Had Tadej Pogačar stuck to an earlier version of his 2023 game plan and avoided La Flèche Wallonne, there would have been a colossal power vacuum in the mid-week Classic this spring.
Not only is Alejandro Valverde, the record holder in Flèche with five victories, missing from the running after his retirement, but three-time winner Julian Alaphilippe (Soudal-QuickStep) and defending champion Dylan Teuns (Israel-Premier Tech) are also not present. As a result, on Wednesday’s provisional start list, there’s a serious dearth of top names who have already triumphed on the Mur de Huy.
Normally, the search for a new dominator of the only Spring Classic with a full-blown summit finish would have been subject to much debate on Wednesday morning. But as it is, Tadej Pogačar’s overwhelming status as pre-race favourite in just about every event he starts makes the question of who can beat the Slovenian a tricky one to answer.
Those wanting to best Pogačar can draw comfort from the fact that in three Flèche starts, Pogačar has had a comparatively poor track record of 53rd in 2019, ninth in 2020 and twelfth in 2022.
His DNS in 2021 was certainly not due to low form, though, rather a positive COVID test in the team that caused the entire UAE squad to withdraw the night before. No matter, Pogačar proceeded to win in Liège on the following Sunday. On top of that, morale in Pogačar’s team will be sky-high given his seemingly unstoppable runaway train of 2023 success, and that the UAE line-up also includes the one previous Flèche Wallonne winner lining up in Hervé this Wednesday morning – Switzerland’s Marc Hirschi.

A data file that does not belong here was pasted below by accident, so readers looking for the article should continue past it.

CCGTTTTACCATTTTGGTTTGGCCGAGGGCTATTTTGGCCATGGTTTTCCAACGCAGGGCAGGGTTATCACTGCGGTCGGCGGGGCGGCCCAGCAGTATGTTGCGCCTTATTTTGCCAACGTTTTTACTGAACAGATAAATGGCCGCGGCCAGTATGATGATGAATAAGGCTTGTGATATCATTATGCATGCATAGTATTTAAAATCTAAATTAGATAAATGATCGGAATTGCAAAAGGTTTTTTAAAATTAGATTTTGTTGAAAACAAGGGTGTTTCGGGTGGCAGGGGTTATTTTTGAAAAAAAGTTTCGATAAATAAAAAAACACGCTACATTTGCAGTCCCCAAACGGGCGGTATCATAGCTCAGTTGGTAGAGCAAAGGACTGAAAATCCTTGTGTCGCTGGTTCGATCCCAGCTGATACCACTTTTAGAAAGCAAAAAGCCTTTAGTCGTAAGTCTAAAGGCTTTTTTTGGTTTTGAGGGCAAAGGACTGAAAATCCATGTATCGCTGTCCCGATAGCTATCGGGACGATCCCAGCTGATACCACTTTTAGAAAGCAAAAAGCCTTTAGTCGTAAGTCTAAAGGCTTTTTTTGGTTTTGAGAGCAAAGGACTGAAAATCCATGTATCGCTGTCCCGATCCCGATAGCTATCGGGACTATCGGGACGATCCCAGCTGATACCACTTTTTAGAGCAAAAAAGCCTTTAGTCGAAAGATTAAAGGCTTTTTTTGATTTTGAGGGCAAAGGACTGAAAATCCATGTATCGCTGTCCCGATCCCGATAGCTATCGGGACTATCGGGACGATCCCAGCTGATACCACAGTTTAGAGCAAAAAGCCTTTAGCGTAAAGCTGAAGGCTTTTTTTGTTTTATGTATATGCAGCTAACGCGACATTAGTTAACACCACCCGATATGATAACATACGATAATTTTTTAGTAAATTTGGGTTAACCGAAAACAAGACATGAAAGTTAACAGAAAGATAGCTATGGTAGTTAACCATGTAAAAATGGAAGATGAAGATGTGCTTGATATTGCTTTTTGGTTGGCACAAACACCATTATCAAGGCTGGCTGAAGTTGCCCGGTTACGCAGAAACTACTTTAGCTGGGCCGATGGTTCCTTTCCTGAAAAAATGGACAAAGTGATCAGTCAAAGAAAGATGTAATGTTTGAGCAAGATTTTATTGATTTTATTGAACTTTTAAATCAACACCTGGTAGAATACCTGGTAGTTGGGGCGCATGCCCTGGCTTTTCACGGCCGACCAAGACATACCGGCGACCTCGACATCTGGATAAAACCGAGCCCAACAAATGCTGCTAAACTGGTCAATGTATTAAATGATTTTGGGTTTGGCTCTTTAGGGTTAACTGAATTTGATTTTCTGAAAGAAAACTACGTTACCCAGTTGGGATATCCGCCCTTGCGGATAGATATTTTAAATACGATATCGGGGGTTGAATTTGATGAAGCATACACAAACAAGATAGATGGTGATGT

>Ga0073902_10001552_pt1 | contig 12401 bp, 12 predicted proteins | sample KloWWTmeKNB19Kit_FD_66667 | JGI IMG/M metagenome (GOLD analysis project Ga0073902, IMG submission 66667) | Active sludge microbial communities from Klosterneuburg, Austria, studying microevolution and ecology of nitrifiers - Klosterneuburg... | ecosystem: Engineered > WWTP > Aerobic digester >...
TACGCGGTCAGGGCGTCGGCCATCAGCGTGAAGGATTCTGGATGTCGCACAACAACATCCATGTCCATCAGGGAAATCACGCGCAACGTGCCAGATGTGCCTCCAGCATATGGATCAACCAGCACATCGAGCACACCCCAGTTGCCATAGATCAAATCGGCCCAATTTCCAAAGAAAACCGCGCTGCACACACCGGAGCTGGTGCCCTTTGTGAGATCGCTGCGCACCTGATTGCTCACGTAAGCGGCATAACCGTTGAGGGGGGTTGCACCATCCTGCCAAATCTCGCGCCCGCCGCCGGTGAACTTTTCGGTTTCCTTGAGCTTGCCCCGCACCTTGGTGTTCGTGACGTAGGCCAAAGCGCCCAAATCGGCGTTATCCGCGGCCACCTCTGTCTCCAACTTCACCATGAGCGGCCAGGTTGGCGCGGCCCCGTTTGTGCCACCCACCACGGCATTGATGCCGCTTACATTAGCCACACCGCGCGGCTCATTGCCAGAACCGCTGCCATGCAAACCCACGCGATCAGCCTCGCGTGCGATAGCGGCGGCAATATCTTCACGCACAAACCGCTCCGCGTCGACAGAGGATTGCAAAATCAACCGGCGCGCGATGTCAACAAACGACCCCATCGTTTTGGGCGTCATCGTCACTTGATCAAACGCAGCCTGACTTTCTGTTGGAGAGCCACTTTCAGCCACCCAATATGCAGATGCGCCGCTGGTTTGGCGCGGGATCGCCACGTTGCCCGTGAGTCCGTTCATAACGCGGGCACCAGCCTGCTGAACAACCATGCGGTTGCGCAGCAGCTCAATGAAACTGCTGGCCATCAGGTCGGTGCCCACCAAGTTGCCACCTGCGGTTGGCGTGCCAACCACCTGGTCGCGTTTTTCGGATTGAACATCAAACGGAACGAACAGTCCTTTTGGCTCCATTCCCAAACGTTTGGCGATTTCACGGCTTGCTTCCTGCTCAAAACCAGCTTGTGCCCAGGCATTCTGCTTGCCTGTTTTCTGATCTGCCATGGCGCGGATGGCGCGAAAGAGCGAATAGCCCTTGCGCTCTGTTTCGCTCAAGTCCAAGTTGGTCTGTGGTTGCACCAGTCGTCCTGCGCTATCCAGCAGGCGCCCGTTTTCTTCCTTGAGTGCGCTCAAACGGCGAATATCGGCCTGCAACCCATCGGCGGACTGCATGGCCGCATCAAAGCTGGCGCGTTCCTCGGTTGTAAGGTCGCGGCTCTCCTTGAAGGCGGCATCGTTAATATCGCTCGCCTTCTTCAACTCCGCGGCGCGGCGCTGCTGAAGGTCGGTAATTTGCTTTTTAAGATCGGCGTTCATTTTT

It’s also worth remembering that La Flèche Wallonne is invariably the most predictable of all the Spring Classics in terms of how it unfolds. 2003 is the 20th anniversary of the most recent Flèche Wallonne that failed to ened in a mass uphill bunch sprint, when Igor Astarloa shed fellow-Basque Aitor Osa to claim Spain’s first-ever win in Flèche Wallonne. Two decades on and with UAE likely to be keeping everything under control trying to break away early, then, is even less likely to succeed. Unless, of course, you’re Pogačar, who’s proven to be quite good at long-distance moves recently.
Yet for all that and even if neither of the two riders that stopped the Slovenian this spring in the Classics, Mathieu van der Poel (Alpecin-Deceuninck) and Wout van Aert (Jumbo-Visma), are present in the Ardennes, Pogačar has not won every…
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